RETROCAVAL URETER PRESENTING AS HYDROURETERONEPHROSIS - A Case Report with Review of Literature
SV Mehta*, SH Somani*, AA Bokil*,JB Bhawani**, M Patil***, PJ Chibber****
*Senior Resident; **Lecturer; ***Asst. Honorary; ****Honorary Professor and Head, Department of Urology, Sir JJ Hospital, Mumbai 400 008.
Hydroureteronephrosis due to obstruction is a common urological entity. A congenital malformation presenting late ( at the age of 42 years ) makes this case report interesting. The classical fishhook/reverse ‘J’ sign on intravenous urography helps in diagnosis.
Retrocaval ureter is a congenital abnormality in which the ureter passes behind the inferior vena cava leading to varying degrees of ureteral compression. It was first described by Hochsteller in 1893.
Developmentally, the metanephros forms in the pelvis and rises through a ring of embryonic venous channels as it moves to a lumbar position. The major venous channels in the very young embryo are the posterior cardinal veins. The minor venous channels, the subcardinal veins are connected to the posterior cardinal veins by numerous prominent anastomotic vessels. Normally the posterior cardinal vein undergoes a complete regression caudal to the renal vein, allowing the ureter to assume a more normal position i.e. ventral to the inferior vena cava. The subcardinal vein remains as a tributary of the inferior vena cava. Persistence of the posterior cardinal vein as the major portion of the infrarenal inferior vena cava causes medial displacement and compression of the ureter after the lateral migration of the kidney. The ureter spirals from a dorsolateral position above, to a venteromedial position below around the developing inferior vena cava. Variants of the condition include duplication of the vena cava with the ureter lying beside, between or behind the vascular limbs.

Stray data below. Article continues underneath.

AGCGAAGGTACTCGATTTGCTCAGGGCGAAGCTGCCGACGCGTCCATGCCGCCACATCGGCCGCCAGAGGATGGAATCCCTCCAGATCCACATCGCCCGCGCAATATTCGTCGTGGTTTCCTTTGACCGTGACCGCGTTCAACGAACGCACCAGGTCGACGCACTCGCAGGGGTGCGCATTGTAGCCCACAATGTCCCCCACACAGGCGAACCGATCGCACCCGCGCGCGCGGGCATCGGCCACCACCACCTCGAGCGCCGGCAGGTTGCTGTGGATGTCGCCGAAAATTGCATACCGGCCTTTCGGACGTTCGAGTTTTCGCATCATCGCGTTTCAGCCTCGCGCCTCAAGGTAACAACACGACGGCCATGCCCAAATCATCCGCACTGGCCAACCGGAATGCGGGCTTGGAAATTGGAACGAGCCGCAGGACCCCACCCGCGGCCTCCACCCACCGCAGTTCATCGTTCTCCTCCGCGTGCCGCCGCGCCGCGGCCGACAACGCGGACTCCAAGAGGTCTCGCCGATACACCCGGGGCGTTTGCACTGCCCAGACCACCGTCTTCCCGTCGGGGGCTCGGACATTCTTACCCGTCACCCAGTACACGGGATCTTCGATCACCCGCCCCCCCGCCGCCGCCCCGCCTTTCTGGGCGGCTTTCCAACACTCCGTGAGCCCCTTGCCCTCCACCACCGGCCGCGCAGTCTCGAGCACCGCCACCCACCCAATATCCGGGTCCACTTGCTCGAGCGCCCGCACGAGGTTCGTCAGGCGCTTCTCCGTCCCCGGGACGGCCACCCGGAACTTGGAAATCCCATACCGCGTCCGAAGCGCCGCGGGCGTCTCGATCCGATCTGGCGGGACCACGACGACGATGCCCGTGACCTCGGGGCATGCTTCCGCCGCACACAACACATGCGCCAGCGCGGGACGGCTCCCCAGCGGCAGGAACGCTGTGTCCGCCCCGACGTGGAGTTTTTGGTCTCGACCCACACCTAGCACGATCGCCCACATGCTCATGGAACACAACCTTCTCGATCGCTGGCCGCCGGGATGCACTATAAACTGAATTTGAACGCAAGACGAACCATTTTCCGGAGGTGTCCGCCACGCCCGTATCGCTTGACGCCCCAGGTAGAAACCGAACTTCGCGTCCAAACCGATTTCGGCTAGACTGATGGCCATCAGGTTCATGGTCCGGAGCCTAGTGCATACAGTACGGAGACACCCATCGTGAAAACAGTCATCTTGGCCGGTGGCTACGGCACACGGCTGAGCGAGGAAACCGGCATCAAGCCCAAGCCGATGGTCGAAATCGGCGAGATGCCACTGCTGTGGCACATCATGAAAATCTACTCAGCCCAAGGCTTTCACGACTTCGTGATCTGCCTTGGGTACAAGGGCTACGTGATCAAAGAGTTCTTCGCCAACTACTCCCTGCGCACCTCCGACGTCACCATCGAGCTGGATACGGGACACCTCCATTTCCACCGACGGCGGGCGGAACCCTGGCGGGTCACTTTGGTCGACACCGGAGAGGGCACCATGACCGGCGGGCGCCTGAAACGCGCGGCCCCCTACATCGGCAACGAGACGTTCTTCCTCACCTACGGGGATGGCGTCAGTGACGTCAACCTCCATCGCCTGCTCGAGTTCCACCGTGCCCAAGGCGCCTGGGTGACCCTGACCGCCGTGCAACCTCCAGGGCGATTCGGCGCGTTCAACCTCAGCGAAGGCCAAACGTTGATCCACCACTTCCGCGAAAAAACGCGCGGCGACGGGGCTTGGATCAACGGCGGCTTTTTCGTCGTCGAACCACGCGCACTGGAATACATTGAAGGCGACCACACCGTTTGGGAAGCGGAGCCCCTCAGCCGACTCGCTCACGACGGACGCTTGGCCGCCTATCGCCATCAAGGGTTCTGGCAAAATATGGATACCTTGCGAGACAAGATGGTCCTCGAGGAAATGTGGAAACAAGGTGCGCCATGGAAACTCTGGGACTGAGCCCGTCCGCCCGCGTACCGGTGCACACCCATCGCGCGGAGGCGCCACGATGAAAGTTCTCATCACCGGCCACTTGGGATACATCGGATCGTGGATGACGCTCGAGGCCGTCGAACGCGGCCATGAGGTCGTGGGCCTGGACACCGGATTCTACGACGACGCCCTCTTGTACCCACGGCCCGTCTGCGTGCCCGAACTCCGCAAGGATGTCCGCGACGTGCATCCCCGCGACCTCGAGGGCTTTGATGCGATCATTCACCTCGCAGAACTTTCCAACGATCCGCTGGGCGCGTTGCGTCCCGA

Most patients present with right lumbar pain. They may have recurrent urinary tract infection or episodes of acute pyelonephritis. Occasionally calculi may form above the obstruction and symptoms may be attributed to these.